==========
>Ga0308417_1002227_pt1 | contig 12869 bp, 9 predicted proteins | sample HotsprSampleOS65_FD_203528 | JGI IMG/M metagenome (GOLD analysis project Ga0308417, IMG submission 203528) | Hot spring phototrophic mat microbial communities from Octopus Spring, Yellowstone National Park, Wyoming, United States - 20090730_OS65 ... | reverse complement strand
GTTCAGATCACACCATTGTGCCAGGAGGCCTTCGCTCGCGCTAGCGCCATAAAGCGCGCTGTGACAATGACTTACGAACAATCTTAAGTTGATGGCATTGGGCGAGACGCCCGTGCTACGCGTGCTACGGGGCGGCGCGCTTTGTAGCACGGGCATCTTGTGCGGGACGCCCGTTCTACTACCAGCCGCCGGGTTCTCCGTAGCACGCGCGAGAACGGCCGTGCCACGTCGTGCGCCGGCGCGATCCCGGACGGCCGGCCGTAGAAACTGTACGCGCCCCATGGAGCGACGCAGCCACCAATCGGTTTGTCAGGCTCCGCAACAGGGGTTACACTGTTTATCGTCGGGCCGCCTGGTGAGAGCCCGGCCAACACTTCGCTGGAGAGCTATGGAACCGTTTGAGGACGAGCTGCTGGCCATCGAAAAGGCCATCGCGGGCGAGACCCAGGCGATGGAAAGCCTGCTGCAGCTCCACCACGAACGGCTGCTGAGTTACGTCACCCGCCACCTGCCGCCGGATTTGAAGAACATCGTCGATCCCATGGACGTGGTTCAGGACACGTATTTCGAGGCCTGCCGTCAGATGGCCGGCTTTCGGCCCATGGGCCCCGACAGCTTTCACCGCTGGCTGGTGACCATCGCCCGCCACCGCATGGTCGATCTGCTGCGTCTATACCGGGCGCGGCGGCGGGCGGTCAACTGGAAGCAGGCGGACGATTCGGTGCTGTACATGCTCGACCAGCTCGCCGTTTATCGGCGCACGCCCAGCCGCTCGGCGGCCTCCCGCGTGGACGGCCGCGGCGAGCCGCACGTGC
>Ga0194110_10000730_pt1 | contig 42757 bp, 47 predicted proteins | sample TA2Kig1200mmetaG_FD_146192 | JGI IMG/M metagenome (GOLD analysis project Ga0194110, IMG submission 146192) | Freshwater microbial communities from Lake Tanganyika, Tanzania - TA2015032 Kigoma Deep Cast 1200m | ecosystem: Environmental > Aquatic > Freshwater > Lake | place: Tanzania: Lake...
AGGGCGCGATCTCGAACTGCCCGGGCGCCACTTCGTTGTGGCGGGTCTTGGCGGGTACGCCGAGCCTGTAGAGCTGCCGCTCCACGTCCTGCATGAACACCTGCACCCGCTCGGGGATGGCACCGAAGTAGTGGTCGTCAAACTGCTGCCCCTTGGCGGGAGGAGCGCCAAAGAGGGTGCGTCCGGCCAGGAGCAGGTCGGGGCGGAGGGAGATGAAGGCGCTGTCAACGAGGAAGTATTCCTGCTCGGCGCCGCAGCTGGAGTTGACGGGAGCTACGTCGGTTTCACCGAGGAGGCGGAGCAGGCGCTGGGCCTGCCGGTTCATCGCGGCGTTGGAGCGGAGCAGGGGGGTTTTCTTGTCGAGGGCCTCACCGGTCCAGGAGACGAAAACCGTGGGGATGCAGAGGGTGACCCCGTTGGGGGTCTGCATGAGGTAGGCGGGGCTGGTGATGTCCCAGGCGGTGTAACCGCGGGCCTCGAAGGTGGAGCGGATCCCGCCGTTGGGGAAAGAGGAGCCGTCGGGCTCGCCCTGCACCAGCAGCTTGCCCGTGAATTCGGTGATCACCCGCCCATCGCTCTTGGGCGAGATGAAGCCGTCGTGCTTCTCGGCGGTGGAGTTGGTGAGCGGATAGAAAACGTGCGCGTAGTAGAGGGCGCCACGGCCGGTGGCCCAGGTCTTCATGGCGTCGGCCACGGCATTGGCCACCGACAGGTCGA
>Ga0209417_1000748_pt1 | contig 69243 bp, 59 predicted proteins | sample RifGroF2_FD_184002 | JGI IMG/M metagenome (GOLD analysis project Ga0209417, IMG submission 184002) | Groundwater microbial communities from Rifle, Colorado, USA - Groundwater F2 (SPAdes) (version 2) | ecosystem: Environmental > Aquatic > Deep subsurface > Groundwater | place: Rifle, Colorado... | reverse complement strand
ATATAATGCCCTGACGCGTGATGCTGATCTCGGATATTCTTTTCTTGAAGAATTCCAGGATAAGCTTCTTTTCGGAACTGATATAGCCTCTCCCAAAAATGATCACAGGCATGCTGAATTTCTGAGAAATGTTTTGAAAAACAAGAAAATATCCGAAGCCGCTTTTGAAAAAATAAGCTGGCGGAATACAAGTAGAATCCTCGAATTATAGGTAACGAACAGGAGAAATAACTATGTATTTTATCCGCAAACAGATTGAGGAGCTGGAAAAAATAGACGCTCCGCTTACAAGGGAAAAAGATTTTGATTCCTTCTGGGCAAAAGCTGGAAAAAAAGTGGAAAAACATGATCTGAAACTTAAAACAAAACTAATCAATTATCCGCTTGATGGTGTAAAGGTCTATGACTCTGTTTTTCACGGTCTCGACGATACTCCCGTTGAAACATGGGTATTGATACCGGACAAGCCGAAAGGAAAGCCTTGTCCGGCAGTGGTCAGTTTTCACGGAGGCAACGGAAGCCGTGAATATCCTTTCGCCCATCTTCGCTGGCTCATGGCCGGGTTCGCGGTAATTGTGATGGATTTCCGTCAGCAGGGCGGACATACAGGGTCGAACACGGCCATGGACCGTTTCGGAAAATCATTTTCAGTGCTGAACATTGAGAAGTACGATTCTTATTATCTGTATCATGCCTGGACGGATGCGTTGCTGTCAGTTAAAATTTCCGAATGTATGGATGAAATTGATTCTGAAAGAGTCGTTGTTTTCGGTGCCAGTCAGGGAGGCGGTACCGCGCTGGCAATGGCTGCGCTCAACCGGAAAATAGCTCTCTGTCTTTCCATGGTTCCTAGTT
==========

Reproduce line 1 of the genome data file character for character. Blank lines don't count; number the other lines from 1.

>Ga0308417_1002227_pt1 | contig 12869 bp, 9 predicted proteins | sample HotsprSampleOS65_FD_203528 | JGI IMG/M metagenome (GOLD analysis project Ga0308417, IMG submission 203528) | Hot spring phototrophic mat microbial communities from Octopus Spring, Yellowstone National Park, Wyoming, United States - 20090730_OS65 ... | reverse complement strand